Avocados in Charts: Record volumes send U.S. prices to below pre-strike levels

December 18 , 2018

In this ‘In Charts‘ series of mini-articles, Colin Fain of data visualization tool Agronometrics illustrates how the U.S. market is evolving. In each series, he will look at a different fruit commodity, focusing on a different origin or topic in each installment to see what factors are driving change.

Below is the exact same chart I use to open my previous article on this topic from a few weeks ago: Avocados in Charts: How does the Mexican growers’ strike compare to 2016?. If you haven't read it yet, I highly recommend doing so, as pretty much every scenario layed out has played out as expected.

So moving forward in time five weeks, we can see very clearly the effects of the strike which started affecting the markets on Oct. 30. A massive gap in shipments was complemented by rising prices, followed immediately by a huge swell in volume, quickly bringing prices down even below pre-strike levels.

US Avocado Prices and Volumes

(Source: USDA Market News via Agronometrics)

[Agronometrics users can view this chart with live updates here]

Comparing the last four years of volume data aggregated weekly, the effects of the strike are even more pronounced - hitting not only the lowest volume that any single week has recorded in the last four years, but quickly spiking and setting a new record for the most volume ever shipped week 47, which is also the second-highest volume ever recorded.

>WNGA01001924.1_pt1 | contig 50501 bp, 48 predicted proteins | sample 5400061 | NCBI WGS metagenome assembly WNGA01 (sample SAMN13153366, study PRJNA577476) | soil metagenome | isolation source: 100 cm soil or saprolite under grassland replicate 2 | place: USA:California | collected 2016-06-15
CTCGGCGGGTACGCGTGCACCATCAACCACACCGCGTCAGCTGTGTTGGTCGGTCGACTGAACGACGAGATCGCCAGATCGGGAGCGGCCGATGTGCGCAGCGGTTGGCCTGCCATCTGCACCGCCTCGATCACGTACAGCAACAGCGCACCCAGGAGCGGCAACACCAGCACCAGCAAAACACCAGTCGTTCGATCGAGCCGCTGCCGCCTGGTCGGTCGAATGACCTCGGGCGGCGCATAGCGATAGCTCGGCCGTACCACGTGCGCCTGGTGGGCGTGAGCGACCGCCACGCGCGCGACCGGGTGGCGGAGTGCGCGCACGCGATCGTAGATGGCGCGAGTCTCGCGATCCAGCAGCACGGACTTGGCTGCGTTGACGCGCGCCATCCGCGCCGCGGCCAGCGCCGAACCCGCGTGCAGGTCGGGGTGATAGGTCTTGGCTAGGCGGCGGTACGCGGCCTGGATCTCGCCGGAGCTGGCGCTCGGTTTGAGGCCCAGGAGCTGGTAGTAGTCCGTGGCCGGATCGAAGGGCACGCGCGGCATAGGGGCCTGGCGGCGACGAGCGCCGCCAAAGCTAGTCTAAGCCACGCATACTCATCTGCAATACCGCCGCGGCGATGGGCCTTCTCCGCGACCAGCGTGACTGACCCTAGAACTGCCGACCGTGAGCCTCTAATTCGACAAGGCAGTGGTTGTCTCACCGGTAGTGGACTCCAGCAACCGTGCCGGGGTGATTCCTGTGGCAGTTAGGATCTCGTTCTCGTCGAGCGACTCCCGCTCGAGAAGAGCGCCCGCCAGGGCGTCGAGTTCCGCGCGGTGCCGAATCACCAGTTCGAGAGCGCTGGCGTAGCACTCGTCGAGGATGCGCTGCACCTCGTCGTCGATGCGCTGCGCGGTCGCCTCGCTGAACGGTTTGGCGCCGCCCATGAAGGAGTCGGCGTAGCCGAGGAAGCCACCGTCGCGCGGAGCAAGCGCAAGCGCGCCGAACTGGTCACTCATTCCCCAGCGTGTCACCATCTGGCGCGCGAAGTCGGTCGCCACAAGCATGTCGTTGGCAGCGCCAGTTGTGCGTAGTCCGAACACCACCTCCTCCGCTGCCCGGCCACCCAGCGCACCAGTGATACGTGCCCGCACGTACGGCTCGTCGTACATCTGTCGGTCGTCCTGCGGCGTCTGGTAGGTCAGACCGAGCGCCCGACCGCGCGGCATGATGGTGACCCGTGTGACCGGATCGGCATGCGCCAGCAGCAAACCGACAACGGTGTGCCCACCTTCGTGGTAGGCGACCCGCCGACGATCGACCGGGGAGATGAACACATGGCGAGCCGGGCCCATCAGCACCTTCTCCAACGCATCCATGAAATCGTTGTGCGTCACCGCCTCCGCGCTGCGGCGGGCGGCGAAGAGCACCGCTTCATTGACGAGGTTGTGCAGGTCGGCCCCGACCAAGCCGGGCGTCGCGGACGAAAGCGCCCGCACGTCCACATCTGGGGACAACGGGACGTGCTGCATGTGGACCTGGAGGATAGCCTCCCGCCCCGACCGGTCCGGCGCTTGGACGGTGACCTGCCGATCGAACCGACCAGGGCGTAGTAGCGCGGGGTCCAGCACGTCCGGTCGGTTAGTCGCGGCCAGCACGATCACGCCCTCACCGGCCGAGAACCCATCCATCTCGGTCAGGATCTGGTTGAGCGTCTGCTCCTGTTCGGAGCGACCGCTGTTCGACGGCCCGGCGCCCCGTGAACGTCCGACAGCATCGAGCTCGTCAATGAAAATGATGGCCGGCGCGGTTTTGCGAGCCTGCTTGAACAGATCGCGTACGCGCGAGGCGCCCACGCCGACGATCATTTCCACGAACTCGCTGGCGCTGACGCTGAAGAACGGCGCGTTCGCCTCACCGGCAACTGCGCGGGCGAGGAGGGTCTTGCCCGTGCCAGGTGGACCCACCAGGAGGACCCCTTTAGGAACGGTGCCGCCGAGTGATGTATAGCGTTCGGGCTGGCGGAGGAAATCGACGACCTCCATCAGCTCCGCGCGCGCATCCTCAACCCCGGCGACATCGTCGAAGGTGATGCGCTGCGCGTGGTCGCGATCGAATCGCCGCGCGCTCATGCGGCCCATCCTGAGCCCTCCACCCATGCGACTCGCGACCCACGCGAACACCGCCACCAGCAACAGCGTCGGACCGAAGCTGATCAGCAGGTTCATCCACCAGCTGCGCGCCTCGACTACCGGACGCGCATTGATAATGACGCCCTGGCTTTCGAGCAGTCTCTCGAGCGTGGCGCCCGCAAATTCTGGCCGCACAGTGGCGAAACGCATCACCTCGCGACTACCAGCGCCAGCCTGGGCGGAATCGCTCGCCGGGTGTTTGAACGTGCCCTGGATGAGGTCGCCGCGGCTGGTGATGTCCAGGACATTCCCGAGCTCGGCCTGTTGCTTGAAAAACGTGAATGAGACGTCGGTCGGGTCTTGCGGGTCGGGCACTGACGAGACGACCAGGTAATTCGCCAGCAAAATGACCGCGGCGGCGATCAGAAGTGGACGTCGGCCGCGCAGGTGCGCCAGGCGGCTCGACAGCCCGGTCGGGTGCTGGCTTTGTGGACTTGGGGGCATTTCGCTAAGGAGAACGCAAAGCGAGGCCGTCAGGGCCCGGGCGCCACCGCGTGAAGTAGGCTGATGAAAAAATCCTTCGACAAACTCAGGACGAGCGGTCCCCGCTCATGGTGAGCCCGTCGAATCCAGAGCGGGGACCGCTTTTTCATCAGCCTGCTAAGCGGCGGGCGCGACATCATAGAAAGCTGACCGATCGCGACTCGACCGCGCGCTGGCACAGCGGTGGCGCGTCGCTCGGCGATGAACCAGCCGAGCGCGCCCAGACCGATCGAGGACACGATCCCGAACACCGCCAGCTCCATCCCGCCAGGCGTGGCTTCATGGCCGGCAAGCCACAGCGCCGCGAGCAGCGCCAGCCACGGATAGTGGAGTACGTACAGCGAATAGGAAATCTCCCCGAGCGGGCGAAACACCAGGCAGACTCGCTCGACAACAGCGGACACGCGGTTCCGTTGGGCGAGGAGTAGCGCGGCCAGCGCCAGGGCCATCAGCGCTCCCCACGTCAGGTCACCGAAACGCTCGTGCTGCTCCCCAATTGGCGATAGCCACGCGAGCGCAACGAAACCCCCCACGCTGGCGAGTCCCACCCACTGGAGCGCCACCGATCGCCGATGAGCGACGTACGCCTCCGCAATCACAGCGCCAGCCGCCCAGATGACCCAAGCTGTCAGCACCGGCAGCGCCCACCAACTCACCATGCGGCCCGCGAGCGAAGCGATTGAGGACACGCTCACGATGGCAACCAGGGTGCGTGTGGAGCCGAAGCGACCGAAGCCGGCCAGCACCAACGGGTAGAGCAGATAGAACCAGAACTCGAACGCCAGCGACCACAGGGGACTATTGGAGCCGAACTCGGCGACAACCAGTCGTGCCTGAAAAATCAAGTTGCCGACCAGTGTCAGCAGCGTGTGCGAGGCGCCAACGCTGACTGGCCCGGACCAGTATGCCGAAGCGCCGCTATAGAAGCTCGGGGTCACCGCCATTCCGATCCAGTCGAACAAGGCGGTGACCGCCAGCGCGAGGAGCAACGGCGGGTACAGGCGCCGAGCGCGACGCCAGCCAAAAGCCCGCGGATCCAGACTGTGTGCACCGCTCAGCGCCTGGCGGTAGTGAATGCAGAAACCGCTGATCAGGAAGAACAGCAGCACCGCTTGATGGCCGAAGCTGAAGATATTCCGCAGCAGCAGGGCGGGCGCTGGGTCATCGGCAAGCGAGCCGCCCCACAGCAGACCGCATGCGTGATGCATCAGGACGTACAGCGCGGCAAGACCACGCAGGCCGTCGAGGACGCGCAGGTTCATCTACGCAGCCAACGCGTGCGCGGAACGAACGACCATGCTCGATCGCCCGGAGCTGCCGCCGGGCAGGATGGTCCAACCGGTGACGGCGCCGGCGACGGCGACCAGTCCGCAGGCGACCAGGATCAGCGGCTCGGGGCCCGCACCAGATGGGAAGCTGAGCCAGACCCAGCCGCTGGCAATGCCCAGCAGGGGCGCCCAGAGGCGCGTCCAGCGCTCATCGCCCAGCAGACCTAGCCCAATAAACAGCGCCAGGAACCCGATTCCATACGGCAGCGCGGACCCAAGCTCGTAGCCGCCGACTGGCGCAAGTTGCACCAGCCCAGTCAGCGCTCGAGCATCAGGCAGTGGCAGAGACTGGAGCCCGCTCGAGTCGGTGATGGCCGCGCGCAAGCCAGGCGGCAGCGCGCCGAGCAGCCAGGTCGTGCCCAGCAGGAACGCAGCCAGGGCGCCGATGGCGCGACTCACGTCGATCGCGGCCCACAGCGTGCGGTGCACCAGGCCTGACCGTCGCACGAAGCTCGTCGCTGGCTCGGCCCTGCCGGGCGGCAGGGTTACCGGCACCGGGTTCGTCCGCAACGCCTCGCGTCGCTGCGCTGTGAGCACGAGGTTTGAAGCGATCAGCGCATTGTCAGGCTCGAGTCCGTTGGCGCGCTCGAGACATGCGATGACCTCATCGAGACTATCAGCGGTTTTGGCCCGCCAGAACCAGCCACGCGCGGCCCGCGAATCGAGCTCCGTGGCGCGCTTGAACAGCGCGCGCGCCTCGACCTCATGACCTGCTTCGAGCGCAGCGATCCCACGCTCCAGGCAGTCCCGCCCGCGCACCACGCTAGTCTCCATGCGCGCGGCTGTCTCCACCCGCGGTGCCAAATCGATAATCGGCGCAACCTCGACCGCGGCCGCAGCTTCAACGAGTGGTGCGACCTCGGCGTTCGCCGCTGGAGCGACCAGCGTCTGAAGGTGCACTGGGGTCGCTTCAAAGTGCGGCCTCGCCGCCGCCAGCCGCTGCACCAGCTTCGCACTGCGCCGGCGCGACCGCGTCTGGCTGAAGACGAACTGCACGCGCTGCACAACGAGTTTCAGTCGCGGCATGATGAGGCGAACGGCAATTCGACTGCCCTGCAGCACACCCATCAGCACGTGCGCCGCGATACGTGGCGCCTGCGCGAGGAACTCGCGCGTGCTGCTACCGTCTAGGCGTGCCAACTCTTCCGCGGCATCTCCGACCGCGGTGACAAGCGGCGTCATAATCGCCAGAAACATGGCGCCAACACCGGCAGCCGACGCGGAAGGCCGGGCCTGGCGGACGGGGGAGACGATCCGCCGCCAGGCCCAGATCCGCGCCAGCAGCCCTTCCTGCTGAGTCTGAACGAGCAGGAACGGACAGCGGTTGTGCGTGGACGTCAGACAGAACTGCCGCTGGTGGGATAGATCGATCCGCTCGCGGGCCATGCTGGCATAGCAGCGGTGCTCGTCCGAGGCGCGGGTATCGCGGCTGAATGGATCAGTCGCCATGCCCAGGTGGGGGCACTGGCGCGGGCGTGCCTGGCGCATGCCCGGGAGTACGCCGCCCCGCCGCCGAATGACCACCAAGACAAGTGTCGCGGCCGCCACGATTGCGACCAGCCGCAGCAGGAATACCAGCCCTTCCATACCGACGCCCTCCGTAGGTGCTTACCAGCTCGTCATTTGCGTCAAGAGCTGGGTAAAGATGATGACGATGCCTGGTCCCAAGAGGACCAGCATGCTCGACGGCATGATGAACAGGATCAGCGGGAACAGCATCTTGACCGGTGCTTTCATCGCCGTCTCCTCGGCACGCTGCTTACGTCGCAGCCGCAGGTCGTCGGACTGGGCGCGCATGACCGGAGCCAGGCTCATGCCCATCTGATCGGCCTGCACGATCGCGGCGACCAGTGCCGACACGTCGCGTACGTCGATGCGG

The highest was week 1 of 2016, but I actually suspect this might have been an accounting error by the USDA’s reporting system, as the week prior had an unusually low volume and doesn't really match up with the trends observed over the last couple of years.

US Weekly Historic Avocado Volumes (KG)

(Source: USDA Market News via Agronometrics)

[Agronometrics users can view this chart with live updates here*]

So after 16 days of striking and a massive shock to the markets, what does this all add up to? In the article by Fresh Fruit Portal Mexican avocado strikes end as agreement is reachedRamon Paz, a spokesperson for the industry association, said that the parties had “agreed to increase the transparency of information so that everyone knows the reality of the market, the costs and the marketing margins”.

This last point was exactly what I had suggested in the last article and something that I strongly encourage. I also mentioned, I believe that there are a lot of reasons why the supply chain isn’t as transparent as it could be, but with a renewed emphasis on the subject I am very curious to see what the industry will come up with.


In our ‘In Charts’ series, we work to tell some of the stories that are moving the industry. Feel free to take a look at the other articles by clicking here.

Agronometrics is a data visualization tool built to help the industry make sense of the huge amounts of data that you depend on. We strive to help farmers, shippers, buyers, sellers, movers and shakers get an objective point of view on the markets to help them make informed strategic decisions. If you found the information and the charts from this article useful, feel free to visit us at www.agronometrics.com where you can easily recreate these same graphs, or explore the other 23 fruits we currently track, creating your own reports automatically updated with the latest data daily.

To welcome Avocado professionals to the service we want to offer a 10% discount off your first month or year with the following coupon code: AVOCADOS

The code will only be good till the 1st of January 2019, so visit us today.

*To view historics click on this icon in the table. In the historics report you can change viewing to reflect seasons that cross New Years.

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